Origin of type high?

Hey all I was discussing with a colleague the history of the measurement that we know as ‘type high’ and determining that it has always been .918 ” but does anyone know why that specific size was chosen? and was it chosen by gutenberg? did it relate to a body part, like foot being a foot, or elbow-to-wrist…i guess type high could be knuckle to knuckle on my pinkie finger,
any know this very specific piece of dorky printing history?

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I believe it was the height of a shilling on its edge.

The American point and the Didot (European) point are slightly different, resulting in a height-to-paper in America and the British Empire of .918, and in Continental Europe and some other parts of the world of .928. To be used in American presses, European foundry type has to have its feet machined off to get rid of that extra hundredth of an inch.

Here’s a useful reference: http://www.bpsnet.org.uk/history/03.pdf

Our printing trade is so rich in history! Imagine about thirty-five type founders all casting type with different body sizes and different heights. Then the American Point System was devised and agreed upon in 1886 by the United States Type Founders’ Association. Eighty-three picas became equal to thirty-five centimeters, then dividing the pica into twelve equal parts, (points). Thirty-five centimeters then also became a standard for type-high (height-to-paper). By this plan fifteen type-heights (.918) were made to equal thirty-five centimeters. The old standard was eleven-twelfths or .9166 of an inch. The difference of 20/10000 or 1/500 part of an inch may seem trivial but it was enough to drive many pressmen of the day to consume large quantities of booze! The preceeding was in part from Theodore Low De Vinne’s (c) 1899, “Plain Printing Types,” Oswald Publishing Co., New York, 1914. As Paul Harvey would say: “And Now You Know The Rest of The Story!”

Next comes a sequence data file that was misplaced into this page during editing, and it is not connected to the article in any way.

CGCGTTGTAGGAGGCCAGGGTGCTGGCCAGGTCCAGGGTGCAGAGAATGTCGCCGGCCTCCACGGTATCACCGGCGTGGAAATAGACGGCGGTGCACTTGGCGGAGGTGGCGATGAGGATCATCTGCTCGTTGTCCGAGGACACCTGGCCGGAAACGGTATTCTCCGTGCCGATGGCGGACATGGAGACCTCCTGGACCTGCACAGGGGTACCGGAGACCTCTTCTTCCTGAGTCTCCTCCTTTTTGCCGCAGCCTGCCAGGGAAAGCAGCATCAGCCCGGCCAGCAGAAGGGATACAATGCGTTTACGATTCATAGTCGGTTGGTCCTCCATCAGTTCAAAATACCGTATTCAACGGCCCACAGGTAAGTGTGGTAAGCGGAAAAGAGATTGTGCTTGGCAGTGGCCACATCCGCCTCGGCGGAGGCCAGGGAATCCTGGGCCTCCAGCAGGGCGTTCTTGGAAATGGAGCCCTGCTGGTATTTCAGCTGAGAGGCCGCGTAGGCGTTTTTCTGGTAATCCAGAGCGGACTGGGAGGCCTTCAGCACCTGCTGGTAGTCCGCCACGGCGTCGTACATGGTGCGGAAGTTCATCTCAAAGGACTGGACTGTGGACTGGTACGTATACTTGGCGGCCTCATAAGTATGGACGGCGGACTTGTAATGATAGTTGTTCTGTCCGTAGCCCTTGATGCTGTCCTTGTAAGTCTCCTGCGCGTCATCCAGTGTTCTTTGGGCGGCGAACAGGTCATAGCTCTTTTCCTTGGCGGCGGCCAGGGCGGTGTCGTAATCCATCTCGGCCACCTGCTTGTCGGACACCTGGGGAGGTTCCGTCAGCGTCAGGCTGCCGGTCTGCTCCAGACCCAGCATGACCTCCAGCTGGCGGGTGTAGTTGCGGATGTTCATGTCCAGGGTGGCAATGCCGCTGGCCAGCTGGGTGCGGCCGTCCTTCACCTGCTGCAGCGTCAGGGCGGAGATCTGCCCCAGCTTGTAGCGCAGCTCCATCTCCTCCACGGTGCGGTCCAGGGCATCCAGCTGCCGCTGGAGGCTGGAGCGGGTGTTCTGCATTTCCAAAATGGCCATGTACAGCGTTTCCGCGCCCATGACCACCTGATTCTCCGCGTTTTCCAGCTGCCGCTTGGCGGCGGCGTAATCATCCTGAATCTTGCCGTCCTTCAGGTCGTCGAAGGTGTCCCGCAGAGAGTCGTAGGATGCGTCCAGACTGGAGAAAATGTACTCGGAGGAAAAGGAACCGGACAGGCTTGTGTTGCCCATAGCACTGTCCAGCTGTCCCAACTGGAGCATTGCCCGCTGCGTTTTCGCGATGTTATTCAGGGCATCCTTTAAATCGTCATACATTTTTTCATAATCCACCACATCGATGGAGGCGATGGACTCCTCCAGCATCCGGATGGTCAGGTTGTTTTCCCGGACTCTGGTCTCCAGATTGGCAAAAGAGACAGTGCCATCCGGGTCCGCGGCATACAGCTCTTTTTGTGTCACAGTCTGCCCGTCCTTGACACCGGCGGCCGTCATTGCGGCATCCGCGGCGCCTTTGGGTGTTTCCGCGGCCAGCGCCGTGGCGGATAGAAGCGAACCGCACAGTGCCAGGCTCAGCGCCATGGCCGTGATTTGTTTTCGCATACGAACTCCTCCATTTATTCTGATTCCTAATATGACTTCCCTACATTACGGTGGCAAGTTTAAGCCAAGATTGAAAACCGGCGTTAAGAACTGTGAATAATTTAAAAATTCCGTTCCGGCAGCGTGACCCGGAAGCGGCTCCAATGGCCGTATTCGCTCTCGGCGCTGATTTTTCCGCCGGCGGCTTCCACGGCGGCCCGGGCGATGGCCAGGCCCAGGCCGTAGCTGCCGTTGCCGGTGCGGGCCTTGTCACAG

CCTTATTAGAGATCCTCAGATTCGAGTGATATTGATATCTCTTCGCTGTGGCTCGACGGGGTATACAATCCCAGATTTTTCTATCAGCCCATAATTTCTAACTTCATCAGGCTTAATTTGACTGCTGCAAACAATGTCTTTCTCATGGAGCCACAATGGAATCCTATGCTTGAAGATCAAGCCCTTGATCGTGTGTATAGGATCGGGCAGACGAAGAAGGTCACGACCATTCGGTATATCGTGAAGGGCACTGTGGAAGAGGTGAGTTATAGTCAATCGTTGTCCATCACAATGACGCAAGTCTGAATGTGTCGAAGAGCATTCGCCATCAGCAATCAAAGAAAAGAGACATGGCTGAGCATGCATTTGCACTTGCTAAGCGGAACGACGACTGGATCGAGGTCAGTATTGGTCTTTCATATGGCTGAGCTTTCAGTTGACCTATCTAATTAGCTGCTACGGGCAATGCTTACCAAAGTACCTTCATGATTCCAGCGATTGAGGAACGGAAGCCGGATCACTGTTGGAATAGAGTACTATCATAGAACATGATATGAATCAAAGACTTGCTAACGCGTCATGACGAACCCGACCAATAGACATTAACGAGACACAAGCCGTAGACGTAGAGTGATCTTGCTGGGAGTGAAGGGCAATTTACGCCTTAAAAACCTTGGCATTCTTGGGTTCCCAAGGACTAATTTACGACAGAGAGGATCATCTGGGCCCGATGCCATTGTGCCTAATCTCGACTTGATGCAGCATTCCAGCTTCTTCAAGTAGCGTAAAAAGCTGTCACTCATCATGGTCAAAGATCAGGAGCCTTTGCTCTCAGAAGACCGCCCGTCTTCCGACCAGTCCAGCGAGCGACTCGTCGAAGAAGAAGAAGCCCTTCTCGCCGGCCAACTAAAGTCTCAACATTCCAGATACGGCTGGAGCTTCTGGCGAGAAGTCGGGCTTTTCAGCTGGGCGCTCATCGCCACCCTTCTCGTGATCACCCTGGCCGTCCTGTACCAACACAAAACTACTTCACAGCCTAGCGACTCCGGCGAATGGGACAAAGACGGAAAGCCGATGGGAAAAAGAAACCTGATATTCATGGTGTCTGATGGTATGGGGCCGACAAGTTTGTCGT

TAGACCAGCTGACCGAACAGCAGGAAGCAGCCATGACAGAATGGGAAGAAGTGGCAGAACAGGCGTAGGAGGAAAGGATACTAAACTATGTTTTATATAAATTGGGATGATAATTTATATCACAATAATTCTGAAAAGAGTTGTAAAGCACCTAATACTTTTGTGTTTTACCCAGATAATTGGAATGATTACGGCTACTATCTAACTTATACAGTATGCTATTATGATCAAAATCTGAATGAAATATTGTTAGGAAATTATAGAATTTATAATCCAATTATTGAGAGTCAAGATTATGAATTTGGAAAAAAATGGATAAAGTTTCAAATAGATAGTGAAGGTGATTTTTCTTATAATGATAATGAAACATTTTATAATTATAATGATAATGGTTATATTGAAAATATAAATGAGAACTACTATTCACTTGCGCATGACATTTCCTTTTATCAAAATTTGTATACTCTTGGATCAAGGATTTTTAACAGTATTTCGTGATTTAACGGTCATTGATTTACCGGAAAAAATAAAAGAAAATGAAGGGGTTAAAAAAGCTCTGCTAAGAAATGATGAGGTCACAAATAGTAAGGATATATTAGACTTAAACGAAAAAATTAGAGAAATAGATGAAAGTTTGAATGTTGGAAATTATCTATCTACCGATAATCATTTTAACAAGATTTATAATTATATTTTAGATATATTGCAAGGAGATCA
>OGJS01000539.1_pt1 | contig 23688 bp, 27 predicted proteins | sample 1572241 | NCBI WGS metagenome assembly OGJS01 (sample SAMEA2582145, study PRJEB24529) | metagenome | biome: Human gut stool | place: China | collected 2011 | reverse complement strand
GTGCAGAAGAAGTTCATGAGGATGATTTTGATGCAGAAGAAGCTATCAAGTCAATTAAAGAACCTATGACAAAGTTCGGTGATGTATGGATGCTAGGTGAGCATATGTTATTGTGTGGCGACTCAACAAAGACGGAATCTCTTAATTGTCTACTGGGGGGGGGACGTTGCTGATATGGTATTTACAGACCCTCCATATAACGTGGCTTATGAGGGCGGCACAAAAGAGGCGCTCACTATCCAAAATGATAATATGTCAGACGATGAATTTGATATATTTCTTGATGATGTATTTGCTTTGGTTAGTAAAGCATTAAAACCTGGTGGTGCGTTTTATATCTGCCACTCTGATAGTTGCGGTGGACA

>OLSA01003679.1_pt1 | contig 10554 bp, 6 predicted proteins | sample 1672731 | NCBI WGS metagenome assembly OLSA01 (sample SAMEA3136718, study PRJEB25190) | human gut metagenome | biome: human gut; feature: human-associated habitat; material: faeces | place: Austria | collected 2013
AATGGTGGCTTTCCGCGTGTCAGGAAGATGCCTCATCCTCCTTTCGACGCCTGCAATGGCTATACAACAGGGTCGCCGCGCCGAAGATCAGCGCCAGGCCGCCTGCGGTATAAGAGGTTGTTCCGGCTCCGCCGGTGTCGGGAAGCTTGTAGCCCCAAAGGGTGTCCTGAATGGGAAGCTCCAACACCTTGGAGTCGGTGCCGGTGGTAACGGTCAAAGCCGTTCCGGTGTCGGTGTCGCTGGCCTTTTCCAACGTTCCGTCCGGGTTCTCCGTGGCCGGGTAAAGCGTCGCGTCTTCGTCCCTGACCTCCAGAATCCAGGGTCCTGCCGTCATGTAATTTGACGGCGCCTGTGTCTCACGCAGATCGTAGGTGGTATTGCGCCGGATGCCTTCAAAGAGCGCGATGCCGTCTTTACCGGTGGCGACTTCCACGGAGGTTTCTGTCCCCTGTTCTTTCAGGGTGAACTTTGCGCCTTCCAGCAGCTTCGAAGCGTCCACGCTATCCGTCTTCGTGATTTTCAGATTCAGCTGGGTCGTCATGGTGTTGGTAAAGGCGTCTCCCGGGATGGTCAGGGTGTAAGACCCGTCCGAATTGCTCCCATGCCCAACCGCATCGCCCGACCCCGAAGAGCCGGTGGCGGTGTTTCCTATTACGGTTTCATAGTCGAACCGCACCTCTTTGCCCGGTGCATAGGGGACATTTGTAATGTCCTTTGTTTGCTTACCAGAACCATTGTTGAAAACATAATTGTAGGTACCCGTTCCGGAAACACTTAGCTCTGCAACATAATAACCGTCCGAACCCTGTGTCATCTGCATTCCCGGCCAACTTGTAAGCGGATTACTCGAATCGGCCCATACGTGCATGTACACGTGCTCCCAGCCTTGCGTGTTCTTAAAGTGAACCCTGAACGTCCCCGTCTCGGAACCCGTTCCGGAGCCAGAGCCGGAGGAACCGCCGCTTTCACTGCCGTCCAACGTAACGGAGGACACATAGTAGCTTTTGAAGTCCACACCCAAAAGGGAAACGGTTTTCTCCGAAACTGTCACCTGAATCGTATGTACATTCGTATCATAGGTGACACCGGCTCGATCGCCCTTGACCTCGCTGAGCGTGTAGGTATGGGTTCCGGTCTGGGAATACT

Stan is correct according to other references I have, but the history is a bit richer still….

Moore’s Universal Assistant, a book printed for those headed to the American Wild West in 1880, lists “type high” to be “15/16ths of an English Inch, less a small amount”. Of course he fails to say what the difference in an English inch and an American Inch might be…. or how small the “small amount” is supposed to be….. or why you’d need to know that in a Wild West Town anyway…. but hey, it’s a cool book! He also describes how to shoot Grizzly Bears, fight off Commaches, repair a Steam Locomotive, pickle eggs for travel, and make wine out of raisins (it is reported to be as good as the best English Champaigne!)….. all handy things to know!

Winking Cat Press…pickled eggs and raisin wine must be a great combination, especially traveling to the Wild West. Stagecoach rather than horseback, I’d hope! Probably would also give you great strength to fight off Comanches and keep grizzly bears far away! I’ll be sure to get a copy of that book afore I head out West, or anywhere else for that matter!!!

Nice account.
I agree, they needed a lot of booze back then.